Presentation on theme: " Mentoring students through Critical Transition Points. Lessons Learned. Benefits."— Presentation transcript:
Mentoring students through Critical Transition Points. Lessons Learned. Benefits.
Administrative support is crucial! Secretarial support. ◦ W9s, waivers, created reqs, reserving rooms, reviewing applications, details all over the place! Departmental support… Two differing unyielding bureaucracies! FIND ADVOCATES! BELIEVE IN THE PROJECT!!
Students truly touched and inspired. Other faculty may be motivated. ◦ Honeywell internship. ◦ Robotics. ◦ AMP grant. I get challenged by the best and brightest students!
Mathematical Biology. ◦ Disease vectors ◦ Cancer growth ◦ Bone growth 3d simulations and animations using maple Abstract algebra applied to the real world. Algorithmic solutions to mathematical problems.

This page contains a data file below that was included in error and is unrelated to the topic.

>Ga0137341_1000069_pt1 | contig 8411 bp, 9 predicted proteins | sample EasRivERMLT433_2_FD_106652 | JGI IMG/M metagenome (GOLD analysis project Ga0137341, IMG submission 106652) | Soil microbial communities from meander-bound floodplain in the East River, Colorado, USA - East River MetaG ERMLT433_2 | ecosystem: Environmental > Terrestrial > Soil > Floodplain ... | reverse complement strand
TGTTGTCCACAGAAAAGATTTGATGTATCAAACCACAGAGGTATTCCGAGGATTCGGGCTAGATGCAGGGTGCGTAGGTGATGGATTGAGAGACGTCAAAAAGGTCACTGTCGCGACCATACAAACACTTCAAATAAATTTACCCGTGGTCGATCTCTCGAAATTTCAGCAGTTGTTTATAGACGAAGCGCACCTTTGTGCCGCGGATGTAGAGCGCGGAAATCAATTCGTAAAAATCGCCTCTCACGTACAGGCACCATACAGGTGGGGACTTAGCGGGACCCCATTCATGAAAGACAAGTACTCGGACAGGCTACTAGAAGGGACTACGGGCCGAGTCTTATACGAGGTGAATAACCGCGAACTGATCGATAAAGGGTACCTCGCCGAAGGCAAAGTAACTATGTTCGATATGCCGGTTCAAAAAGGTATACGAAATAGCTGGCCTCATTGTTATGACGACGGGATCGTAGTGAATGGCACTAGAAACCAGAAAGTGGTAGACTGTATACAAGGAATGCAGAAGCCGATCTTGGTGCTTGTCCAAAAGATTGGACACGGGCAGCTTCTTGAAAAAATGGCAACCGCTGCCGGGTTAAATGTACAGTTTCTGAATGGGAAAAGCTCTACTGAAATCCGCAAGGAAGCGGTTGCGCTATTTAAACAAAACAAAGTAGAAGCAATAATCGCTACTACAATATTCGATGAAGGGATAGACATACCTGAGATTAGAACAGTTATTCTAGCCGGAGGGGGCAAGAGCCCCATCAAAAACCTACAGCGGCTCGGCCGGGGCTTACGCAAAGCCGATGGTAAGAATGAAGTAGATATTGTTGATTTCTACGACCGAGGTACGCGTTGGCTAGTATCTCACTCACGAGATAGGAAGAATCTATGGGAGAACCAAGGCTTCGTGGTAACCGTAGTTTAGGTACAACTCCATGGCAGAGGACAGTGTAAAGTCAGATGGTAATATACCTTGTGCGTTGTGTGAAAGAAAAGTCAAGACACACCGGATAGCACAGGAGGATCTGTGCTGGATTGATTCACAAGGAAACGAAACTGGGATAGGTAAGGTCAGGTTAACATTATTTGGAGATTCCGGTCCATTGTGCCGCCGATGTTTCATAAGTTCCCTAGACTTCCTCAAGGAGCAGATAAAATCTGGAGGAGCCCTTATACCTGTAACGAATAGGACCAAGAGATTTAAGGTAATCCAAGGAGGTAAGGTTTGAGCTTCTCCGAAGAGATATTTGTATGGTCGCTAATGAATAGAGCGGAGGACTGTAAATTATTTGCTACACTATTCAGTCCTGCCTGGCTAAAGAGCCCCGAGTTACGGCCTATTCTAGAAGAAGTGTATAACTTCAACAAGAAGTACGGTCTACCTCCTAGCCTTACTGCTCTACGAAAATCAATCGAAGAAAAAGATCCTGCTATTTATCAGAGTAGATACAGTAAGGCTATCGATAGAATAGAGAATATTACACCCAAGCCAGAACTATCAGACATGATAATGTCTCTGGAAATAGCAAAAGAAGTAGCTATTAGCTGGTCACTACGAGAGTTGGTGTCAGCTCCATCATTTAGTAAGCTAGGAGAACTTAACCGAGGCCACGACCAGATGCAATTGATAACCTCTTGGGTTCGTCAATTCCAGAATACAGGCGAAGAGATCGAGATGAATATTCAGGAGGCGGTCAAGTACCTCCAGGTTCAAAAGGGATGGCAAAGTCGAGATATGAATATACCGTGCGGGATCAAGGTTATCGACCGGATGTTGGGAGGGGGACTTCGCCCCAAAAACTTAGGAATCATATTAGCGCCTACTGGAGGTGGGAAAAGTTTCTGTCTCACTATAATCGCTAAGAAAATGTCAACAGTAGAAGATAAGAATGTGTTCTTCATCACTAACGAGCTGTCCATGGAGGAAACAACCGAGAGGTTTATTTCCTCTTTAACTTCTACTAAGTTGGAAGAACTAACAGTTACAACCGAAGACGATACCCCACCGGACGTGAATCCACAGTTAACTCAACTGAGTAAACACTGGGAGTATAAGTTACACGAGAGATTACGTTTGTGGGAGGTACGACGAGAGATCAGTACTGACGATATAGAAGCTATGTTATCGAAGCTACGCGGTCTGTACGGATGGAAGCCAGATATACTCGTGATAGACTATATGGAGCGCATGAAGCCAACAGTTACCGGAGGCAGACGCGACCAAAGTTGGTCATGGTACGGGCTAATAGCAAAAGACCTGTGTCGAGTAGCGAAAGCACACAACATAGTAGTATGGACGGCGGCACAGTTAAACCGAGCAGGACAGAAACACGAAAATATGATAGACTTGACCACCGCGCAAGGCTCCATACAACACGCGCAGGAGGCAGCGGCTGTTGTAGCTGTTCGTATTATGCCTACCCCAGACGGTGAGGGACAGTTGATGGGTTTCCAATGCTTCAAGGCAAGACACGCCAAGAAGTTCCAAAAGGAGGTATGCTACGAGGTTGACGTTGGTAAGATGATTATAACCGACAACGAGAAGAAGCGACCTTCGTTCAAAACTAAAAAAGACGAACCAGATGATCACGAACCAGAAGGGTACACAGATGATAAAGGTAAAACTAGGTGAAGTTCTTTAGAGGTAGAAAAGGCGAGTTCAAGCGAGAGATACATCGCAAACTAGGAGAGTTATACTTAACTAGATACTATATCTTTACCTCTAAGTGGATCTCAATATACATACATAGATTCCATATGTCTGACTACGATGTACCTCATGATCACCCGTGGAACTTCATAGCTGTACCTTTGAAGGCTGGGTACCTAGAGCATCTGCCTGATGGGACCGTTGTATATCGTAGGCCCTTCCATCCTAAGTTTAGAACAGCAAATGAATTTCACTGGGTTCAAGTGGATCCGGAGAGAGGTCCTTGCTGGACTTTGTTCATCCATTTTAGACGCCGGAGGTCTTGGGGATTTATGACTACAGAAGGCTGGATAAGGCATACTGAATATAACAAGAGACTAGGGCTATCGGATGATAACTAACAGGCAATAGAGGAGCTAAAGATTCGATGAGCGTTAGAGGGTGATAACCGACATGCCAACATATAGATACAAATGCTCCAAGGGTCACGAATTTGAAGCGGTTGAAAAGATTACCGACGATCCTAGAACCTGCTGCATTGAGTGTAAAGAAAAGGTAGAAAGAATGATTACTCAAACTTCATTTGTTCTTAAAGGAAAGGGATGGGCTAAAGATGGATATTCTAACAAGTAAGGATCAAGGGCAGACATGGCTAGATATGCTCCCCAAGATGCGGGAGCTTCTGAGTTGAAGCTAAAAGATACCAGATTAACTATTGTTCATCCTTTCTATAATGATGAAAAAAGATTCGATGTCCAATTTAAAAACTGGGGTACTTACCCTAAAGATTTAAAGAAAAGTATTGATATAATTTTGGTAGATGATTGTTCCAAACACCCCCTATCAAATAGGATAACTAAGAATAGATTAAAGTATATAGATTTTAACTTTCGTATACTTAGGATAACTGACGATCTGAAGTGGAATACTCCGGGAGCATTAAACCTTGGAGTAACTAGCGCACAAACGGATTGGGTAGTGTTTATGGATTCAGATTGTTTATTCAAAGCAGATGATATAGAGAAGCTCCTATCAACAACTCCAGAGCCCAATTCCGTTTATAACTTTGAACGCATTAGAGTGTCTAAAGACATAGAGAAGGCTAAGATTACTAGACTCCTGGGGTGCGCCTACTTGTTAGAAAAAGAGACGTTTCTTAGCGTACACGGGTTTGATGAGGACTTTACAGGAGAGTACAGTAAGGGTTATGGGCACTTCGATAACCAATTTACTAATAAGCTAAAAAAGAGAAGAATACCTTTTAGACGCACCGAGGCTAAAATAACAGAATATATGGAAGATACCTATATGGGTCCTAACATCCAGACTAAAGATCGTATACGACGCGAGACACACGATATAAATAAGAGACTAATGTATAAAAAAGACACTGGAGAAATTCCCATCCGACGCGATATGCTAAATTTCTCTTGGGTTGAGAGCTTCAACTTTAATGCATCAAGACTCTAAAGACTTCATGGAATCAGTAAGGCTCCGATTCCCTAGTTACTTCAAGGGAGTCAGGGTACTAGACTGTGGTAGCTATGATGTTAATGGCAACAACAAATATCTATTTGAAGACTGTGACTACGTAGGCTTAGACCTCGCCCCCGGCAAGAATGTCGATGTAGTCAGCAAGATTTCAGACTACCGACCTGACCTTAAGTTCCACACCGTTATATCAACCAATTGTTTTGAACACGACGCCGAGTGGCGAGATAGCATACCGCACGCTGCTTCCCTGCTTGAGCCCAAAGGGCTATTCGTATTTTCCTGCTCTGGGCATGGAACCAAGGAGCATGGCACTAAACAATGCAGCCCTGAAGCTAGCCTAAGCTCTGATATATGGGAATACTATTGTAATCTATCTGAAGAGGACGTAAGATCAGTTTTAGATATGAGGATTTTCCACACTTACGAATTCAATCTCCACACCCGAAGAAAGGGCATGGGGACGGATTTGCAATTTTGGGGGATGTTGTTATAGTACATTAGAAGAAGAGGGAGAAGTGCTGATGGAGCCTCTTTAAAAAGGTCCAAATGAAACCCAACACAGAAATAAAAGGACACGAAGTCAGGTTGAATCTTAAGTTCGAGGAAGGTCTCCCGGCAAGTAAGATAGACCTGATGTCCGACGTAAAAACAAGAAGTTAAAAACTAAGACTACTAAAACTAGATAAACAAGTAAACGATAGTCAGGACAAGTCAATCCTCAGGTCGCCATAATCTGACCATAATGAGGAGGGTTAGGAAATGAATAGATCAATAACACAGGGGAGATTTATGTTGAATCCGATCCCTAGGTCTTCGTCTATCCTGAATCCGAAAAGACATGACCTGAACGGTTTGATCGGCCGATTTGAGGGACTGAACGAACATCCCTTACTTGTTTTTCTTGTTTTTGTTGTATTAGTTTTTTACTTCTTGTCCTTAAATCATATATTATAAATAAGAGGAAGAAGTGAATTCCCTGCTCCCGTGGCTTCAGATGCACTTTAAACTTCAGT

MCTP Module Roberto Ribas
Many important mathematics problems can ONLY be solved with algorithms. Many problems are easier to solve with algorithms than with “regular” math. Algorithms can verify a solution found traditionally
Largest prime number ◦ Dr. Curtis Cooper of UCM recently found it! (He has had it twice before…) ◦ Uses all of the campus computers after people log off to search. ◦ 10,000 th prime #. (Had to leave the computer running for 30 hours to get it!)
You have $10 to gamble on a fair coin toss, and you must bet the same percent of your money on every toss. If you fall below $0.01 you are eliminated from playing. If your money goes over $1 million you stop. What percent should you bet to maximize your chance of making $1 million?
A simulation can double check a mathematical solution. ◦ Famous mars lender crash that flew the exact path it was programmed to fly. ◦ Radar tracking mode, one team had worked in meters, the other in feet… missile missed every target!
Three doors, one has a prize behind it. You pick a door. Host opens one of the other doors, then asks, “do you want to keep the door you have, or switch to the remaining door?” Should you stay? Switch? Or are they the same?
problem/ problem/ Multiple PhD’s in mathematics wrote in, with some condescending and wrong replies!
If you flip coins, which sequence are you likely to see first, or are they equally likely? HHT or THH ? Extension: given any two patterns of coins, find the probability of which will occur first.